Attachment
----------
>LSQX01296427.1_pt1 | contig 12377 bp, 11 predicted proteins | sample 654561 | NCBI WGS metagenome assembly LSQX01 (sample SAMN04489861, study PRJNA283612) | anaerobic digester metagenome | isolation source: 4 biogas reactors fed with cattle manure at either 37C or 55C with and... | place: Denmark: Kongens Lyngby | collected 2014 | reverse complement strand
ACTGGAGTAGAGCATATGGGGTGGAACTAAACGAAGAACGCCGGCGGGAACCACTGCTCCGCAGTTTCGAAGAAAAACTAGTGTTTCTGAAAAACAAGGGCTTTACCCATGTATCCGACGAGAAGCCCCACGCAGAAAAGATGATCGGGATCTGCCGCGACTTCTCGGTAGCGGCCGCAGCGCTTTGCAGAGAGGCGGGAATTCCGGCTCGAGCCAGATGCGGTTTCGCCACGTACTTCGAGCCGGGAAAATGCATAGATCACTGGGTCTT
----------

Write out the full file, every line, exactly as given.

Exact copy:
>LSQX01296427.1_pt1 | contig 12377 bp, 11 predicted proteins | sample 654561 | NCBI WGS metagenome assembly LSQX01 (sample SAMN04489861, study PRJNA283612) | anaerobic digester metagenome | isolation source: 4 biogas reactors fed with cattle manure at either 37C or 55C with and... | place: Denmark: Kongens Lyngby | collected 2014 | reverse complement strand
ACTGGAGTAGAGCATATGGGGTGGAACTAAACGAAGAACGCCGGCGGGAACCACTGCTCCGCAGTTTCGAAGAAAAACTAGTGTTTCTGAAAAACAAGGGCTTTACCCATGTATCCGACGAGAAGCCCCACGCAGAAAAGATGATCGGGATCTGCCGCGACTTCTCGGTAGCGGCCGCAGCGCTTTGCAGAGAGGCGGGAATTCCGGCTCGAGCCAGATGCGGTTTCGCCACGTACTTCGAGCCGGGAAAATGCATAGATCACTGGGTCTT